I like voting in person because too much of our politics are experienced alone. We listen to talk radio or political podcasts alone in our cars. We sit alone in our living rooms, bombarded by political commercials and watching talking heads argue.

I’m an old-fashioned voter.

I like voting in person on Election Day. I smile at the folks holding signs outside the polling place, and sometimes stop to chat. I often see people I know. Some I expect will vote like me, others probably not. They all get a smile and a cheerful greeting. We’re neighbors, after all.

I greet the election officials with another cheery smile. We’ve been meeting like this for years. I can feel the political drama climaxing as I cast my ballot, then, with hope and dread, I await the results.

That’s not how more and more people are voting, though. With Election Day weeks away, people are already voting in 10 states and soon will be in 19 more. In three states – Oregon, Washington and Colorado – there are no polling places. Everyone has to vote by mail.

I understand efforts to boost voter turnout, which is lower for the U.S. than in most developed countries. But making voting easier hasn’t done much for voter turnout. In the last midterm election, four years ago, just 36 percent of eligible voters cast ballots. It was the lowest voter turnout in 70 years.

I like voting in person because too much of our politics are experienced alone. We listen to talk radio or political podcasts alone in our cars. We sit alone in our living rooms, bombarded by political commercials and watching talking heads argue.

There’s not much face-to-face in our politics. Voters are caught in their media bubbles, surrounded by people who agree with them. We may be intensely engaged in the arguments, but we leave the actual arguing to the candidates and the pundits.

Engaging voters face-to-face allows us to see the similarities that unite us as well as the differences that divide. We may not change each other’s votes, but we can find common ground on some issues and build the respect between citizens a successful democracy requires.

One of the most encouraging things I’ve seen in my election year travels is the energy around Beto O’Rourke’s challenge to Sen. Ted Cruz in Texas. It’s not just that I’m glad to see someone stand up to the slippery Cruz, or that a purple Texas is more interesting than a deep red one. It’s not just that I, like many others who’ve seen him on the stump, have been impressed by O’Rourke’s intelligence, charisma and energy. He starts his campaign day by inviting voters to join him on his 6 a.m. run and talks to voters until late at night, even during his long drives between stops, which he streams on his Facebook page.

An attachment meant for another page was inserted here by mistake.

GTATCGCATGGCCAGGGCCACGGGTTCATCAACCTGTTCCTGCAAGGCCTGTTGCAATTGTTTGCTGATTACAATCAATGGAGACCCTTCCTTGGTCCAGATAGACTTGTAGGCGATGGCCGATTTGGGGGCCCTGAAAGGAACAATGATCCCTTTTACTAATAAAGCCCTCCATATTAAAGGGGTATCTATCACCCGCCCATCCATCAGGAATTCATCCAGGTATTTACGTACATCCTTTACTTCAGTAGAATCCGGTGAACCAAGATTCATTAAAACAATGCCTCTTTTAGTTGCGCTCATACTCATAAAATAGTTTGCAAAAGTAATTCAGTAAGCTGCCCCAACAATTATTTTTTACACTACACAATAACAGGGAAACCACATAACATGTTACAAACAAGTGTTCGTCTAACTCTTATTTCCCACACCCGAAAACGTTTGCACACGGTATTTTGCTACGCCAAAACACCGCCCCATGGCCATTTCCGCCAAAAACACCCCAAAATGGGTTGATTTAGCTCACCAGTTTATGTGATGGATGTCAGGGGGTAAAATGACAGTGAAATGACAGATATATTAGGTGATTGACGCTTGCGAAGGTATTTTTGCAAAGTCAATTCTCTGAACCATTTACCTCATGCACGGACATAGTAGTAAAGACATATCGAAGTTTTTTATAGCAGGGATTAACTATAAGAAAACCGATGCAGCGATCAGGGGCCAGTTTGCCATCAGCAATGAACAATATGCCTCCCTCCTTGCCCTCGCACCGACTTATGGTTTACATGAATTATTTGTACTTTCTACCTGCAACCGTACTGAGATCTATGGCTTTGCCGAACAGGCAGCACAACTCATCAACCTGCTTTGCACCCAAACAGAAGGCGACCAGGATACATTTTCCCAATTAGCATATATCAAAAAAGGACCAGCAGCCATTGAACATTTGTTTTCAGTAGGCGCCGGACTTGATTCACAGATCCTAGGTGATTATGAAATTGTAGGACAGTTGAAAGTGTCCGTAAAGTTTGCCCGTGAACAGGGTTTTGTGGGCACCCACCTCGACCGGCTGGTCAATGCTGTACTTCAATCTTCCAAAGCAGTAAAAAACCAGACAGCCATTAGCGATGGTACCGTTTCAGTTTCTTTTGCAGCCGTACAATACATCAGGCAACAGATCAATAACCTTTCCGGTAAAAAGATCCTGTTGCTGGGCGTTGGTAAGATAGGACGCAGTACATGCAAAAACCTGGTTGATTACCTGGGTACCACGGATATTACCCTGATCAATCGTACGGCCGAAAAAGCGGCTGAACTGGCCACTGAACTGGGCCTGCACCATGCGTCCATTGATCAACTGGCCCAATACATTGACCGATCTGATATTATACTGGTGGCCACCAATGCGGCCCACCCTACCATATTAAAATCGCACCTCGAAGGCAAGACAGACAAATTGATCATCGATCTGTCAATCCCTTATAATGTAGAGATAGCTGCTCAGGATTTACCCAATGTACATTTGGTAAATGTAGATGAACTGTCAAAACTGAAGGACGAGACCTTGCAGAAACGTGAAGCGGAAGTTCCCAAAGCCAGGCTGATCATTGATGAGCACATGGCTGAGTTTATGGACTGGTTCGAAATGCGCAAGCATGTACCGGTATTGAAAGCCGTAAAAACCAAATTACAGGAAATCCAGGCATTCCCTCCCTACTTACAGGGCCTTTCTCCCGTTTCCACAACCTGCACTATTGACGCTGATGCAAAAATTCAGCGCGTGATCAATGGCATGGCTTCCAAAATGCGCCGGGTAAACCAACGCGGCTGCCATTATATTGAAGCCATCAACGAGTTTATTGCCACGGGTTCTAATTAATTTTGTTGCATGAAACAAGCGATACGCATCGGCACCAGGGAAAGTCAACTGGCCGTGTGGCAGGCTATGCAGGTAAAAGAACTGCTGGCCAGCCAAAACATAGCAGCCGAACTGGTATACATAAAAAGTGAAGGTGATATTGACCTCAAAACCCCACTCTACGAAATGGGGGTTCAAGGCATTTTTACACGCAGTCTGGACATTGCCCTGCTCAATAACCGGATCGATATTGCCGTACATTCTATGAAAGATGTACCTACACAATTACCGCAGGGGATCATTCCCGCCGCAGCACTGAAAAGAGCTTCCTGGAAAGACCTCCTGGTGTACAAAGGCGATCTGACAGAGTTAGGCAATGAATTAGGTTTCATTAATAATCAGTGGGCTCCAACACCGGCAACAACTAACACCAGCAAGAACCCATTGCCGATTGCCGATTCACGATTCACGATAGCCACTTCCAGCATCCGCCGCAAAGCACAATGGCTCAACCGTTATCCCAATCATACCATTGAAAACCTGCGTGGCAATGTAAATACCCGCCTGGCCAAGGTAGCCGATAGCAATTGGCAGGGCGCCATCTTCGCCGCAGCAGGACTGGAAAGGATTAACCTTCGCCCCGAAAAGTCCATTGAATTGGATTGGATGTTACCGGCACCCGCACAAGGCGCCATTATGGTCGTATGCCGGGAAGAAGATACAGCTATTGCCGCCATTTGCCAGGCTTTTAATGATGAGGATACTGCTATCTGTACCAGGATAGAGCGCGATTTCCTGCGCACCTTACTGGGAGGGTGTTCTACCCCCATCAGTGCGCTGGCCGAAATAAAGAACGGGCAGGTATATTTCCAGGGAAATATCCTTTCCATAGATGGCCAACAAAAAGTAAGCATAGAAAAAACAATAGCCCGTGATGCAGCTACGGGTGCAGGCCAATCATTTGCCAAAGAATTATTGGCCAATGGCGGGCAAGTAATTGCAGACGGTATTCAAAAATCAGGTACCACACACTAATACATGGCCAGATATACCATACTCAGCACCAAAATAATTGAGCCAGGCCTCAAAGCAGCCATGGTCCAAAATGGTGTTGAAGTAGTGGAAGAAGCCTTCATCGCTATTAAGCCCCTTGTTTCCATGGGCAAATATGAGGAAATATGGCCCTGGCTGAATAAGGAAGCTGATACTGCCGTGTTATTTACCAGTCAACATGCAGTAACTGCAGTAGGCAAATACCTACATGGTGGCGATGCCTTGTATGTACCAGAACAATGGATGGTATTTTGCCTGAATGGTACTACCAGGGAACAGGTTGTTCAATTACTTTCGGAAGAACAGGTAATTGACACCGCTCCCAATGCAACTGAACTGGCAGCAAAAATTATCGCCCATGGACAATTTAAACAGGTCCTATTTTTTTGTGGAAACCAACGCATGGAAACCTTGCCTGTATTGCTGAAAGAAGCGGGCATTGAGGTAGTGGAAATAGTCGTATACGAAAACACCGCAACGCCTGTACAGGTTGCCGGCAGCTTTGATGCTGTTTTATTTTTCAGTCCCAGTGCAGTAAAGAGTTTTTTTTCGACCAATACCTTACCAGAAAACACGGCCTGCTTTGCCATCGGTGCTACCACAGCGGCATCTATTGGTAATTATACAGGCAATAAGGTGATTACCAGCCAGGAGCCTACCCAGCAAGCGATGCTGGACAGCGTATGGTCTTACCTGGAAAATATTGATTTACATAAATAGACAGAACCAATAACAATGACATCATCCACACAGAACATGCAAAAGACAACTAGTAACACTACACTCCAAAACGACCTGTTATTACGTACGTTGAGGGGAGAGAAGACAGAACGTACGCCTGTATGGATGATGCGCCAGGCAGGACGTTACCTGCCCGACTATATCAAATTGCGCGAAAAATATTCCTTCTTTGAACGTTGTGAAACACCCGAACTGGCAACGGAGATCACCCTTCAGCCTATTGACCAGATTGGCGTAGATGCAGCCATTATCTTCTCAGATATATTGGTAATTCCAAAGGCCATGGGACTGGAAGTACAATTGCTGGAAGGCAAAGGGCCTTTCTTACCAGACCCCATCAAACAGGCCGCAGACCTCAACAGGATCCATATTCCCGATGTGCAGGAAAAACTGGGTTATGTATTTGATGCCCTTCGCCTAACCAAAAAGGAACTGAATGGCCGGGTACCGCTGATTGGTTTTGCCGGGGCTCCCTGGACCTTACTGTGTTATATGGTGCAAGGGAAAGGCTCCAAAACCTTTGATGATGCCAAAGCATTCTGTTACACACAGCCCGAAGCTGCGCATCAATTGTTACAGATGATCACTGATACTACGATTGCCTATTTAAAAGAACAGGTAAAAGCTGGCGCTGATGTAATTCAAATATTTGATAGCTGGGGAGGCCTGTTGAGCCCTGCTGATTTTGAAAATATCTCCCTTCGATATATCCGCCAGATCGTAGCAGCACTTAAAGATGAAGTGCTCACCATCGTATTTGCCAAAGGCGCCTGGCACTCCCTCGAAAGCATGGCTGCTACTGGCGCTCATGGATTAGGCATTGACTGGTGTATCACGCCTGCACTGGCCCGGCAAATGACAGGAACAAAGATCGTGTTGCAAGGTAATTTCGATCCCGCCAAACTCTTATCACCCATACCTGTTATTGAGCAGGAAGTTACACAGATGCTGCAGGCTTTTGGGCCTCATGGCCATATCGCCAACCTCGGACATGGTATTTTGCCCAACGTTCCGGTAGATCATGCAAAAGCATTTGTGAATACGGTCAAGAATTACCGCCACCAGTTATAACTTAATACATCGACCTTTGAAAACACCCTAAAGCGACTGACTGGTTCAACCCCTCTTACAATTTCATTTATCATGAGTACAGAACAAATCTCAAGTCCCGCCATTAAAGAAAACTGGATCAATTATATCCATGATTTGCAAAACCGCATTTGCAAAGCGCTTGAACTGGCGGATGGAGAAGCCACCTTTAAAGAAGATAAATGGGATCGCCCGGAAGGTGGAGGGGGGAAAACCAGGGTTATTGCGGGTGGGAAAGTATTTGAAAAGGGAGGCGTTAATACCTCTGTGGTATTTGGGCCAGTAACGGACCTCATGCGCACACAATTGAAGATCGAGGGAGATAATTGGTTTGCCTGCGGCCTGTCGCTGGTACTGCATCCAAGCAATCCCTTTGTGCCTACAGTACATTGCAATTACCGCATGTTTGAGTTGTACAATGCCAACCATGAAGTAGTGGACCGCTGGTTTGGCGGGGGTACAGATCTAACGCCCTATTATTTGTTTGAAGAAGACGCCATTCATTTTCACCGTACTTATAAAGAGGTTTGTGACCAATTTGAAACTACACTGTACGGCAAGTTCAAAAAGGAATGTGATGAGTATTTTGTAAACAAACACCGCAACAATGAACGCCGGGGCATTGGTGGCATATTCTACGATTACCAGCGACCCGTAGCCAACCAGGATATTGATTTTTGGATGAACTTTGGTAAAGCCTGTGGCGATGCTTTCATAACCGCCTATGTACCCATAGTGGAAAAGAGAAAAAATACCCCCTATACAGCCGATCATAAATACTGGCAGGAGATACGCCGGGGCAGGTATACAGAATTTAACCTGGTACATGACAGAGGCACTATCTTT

For years, political experts in both parties have advised candidates to focus on raising money, mobilizing the base, and micro-targeting subsets of the electorate with customized pitches. Congress members are expected to spend at least four hours every day in small Capitol Hill apartments working as telemarketers, calling big donors for contributions. I’ve heard DC-based consultants argue against lawn signs, a campaign staple, because they might mobilize the wrong voters.

O’Rourke, a three-term Congressman from El Paso, opened his campaign by pledging to refuse contributions from political action committees and promising to visit every one of Texas’ 254 counties. That includes sparsely-settled and heavily Republican places the experts say aren’t worth a Democrat’s time. O’Rourke rejected that advice and kept his promise. He campaigned in places that are barely on the map, speaking with – and listening to – people who have never voted for a Democrat and maybe never will.

But he earned voters’ respect in those towns, and probably some votes. The good thing about Senate races is there is no Electoral College distorting the process. A vote in tiny Valentine is as valuable as one in sprawling Houston.


It’s not just the voters O’Rourke is going after. Texas has one of the lowest political participate rates in the country, with just 28.5 percent turnout in the last midterm. “Texas isn’t a red state or a blue state,” O’Rourke says, “it’s a nonvoting state.”


The same can be said of a lot of other places, and some of those DC experts like it that way. One of the saddest of America’s divisions is that one party wants to make it easier to vote, the other wants to make it harder. One wants more people to vote, the other wants only certain kinds of voters to make it to the polls.


Voting should be something that brings us together, not just another struggle for partisan advantage. We should be able to build a broad consensus around securing elections from both voter fraud and foreign interference, around getting everyone to cast a ballot, not just the people who agree with you.

Let’s resolve to talk about it in a constructive way, face to face, when we see each other at the polls Nov. 6.

— Rick Holmes can be reached at rick@rickholmes.net. You can follow his journey at www.rickholmes.net. Like him on Facebook at Holmes & Co, on follow him on Twitter @HolmesAndCo.